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Pathways into STEM Employment

In a new white paper "Pathways into STEM Jobs," my colleagues Nikhil Gahlawat, Silvia Lara, Rosie Hood, Paul Ko, and I explore the various routes individuals take to secure STEM (Science, Technology, Engineering, and Mathematics) jobs in the United States, shedding light on the diverse educational backgrounds of workers in these critical fields. Contrary to common belief, having a STEM degree is not always a prerequisite for entering the STEM workforce. Our study reveals that nearly 3 in 10 individuals currently working in STEM roles do not possess a STEM-related degree. This challenges the traditional notion that a specialized degree is the only gateway to a career in STEM. However, the pathways differ in important ways, including in representation in STEM work, applications to STEM jobs, likelihood of working in jobs with a high usage of STEM skills, and persistence in STEM positions after entry. We also find high school graduates occupy an interesting intermediate position, typically having higher STEM representation, applications, skills, and persistence than non-STEM college graduates, but far lower than STEM college graduates.  

STEM degrees lead to higher representation in STEM work

More than half of STEM degree holders at each education level have gained experience in at least one STEM job, with rates increasing alongside higher levels of education. Conversely, approximately 10-15% of non-STEM degree holders have ventured into STEM employment. Notably, high school graduates exhibit an interesting pattern, occupying a middle ground—above non-STEM degree holders but below their counterparts with STEM degrees. This positioning may, in part, arise from the absence of a distinct high school STEM degree, which can separate individuals into STEM-inclined and non-STEM-inclined categories.

Interest in STEM

In 2022, 57.2% of high school graduates exploring job opportunities on LinkedIn engaged with at least one STEM position—an increase from 2020 when it stood at 48.5%. All education groups saw similar increases, although again, the highest levels were for STEM graduates. For example, for the 2022 cohort of master’s STEM degree graduates, 92.7% viewed or applied for at least one STEM job. Furthermore, over 20% of high school graduates actively applied for STEM positions, surpassing all other non-STEM graduate groups (though still trailing behind STEM graduates of any education level, who saw an application rate of around 60%). We also found that demonstrating interest through applications substantially boosts the likelihood of entering the STEM workforce earlier. 

STEM skills matter

When equipped with STEM skills, non-STEM graduates become two to three times more likely to secure their first STEM job each month compared to their counterparts without such skills. Additionally, we find that the first STEM job for non-STEM graduates has a lower fraction of top skills which are STEM compared to the first job for STEM graduates. Non-STEM graduates who eventually move into STEM also do so from non-STEM jobs which use a smaller fraction of STEM jobs than STEM graduates. Facilitating avenues for motivated non-STEM degree holders to access STEM employment not only diversifies the STEM workforce but also strengthens pathways into this dynamic field.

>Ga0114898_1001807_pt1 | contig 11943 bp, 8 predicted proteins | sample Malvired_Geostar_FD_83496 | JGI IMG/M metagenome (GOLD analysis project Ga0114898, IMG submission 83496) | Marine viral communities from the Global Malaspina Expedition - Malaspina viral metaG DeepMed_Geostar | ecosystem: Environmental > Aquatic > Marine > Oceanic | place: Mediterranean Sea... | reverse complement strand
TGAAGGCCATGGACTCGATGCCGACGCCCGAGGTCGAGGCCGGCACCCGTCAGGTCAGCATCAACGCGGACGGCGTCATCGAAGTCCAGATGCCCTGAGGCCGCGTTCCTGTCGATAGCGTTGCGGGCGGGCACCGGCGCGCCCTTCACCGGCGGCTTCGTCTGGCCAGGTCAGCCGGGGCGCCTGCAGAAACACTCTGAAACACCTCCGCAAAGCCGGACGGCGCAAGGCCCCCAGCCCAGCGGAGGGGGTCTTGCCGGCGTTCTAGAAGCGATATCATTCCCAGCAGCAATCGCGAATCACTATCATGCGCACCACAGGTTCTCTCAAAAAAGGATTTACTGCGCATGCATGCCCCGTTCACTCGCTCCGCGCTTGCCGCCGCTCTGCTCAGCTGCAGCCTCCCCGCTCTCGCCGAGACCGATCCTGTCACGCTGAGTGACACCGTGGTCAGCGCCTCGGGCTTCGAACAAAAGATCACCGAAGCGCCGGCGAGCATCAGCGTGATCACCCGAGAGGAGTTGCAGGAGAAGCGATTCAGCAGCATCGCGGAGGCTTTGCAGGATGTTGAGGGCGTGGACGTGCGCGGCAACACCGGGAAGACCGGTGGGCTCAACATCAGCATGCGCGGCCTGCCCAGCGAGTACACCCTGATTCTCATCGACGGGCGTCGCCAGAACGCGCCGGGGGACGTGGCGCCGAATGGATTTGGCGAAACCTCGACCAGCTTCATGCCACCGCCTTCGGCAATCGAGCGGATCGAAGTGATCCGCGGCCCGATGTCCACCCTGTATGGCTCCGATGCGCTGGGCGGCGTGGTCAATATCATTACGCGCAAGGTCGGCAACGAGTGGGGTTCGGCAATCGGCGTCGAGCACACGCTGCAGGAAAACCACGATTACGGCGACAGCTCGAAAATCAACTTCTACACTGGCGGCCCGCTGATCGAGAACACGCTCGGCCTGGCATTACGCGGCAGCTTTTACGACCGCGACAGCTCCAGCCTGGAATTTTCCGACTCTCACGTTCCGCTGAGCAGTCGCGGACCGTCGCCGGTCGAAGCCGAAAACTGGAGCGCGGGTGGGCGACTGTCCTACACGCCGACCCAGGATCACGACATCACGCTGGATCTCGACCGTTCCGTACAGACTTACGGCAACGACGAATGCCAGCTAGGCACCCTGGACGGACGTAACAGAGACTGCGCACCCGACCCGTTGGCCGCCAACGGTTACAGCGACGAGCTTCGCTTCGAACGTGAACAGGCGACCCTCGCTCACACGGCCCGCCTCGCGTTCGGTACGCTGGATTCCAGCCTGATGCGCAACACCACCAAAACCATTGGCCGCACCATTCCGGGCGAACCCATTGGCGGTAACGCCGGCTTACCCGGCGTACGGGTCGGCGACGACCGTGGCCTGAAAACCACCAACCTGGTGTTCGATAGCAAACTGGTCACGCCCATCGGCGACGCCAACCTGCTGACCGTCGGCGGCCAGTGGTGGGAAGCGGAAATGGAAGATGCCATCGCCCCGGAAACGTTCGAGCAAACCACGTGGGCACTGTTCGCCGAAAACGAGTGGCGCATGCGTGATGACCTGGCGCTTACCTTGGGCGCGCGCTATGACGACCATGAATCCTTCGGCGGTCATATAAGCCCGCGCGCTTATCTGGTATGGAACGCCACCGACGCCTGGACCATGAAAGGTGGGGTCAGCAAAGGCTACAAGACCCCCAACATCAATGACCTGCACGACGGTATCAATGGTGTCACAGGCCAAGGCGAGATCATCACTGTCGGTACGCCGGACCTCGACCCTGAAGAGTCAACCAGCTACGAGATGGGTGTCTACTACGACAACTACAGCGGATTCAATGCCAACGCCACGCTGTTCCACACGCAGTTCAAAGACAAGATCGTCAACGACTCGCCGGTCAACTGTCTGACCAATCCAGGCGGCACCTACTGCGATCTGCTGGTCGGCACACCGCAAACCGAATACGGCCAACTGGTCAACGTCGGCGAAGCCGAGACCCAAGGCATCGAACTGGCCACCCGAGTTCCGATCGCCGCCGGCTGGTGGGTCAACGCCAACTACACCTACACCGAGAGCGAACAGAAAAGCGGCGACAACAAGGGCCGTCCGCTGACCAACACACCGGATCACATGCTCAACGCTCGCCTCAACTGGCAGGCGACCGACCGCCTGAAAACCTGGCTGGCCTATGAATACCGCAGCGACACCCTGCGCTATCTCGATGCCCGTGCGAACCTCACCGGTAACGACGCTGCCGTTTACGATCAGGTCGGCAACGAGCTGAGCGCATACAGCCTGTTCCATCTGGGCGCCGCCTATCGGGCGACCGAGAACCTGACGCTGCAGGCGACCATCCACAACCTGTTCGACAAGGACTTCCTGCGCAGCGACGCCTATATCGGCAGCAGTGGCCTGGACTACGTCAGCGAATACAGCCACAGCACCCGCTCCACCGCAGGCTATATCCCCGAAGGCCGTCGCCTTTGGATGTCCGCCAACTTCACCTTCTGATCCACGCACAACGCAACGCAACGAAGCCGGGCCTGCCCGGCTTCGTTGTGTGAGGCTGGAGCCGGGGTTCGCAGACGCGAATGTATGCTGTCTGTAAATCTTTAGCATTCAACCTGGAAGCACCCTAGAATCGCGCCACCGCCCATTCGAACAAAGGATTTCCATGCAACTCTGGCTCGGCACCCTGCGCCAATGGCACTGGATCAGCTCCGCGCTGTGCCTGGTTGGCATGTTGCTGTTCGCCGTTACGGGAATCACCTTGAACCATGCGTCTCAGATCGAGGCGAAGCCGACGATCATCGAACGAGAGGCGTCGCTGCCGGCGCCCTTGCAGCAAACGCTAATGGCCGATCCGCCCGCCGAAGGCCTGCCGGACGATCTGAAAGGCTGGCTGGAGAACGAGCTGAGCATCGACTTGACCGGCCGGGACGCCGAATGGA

Differences in which STEM jobs start STEM careers

There are diverse pathways into STEM by education level. High school and associate degree graduates are more likely than STEM degree holders to enter STEM work through technician, technical support, and pharmacy roles. In contrast, STEM bachelor's and master's degree graduates are more likely to have engineering roles as their first STEM job. These differences in first STEM jobs across education groups is also reflected in the earlier-discussed result of non-STEM graduates’ first STEM job having a smaller share of top skills that are STEM than STEM graduates. 


Despite lingering disparities in STEM job representation for workers with lower educational attainment, there is cause for optimism. Over time, most metrics have shown improvement. One striking example is the increased probability of finding STEM employment within two years of graduation. In 2013, the likelihood for high school graduates stood at 4.2%. By 2021, this figure increased to 11.3%, marking an impressive 2.7-fold increase. STEM skills are critical to retaining pathways into STEM for workers without STEM degrees.  

To build on these positive trends, policymakers and industry leaders should consider strengthening pathways for non-STEM graduates, promoting and increasing access to STEM training and skills, leveraging skills-first approaches to recruitment in appropriate occupations, and fostering retention and career progression.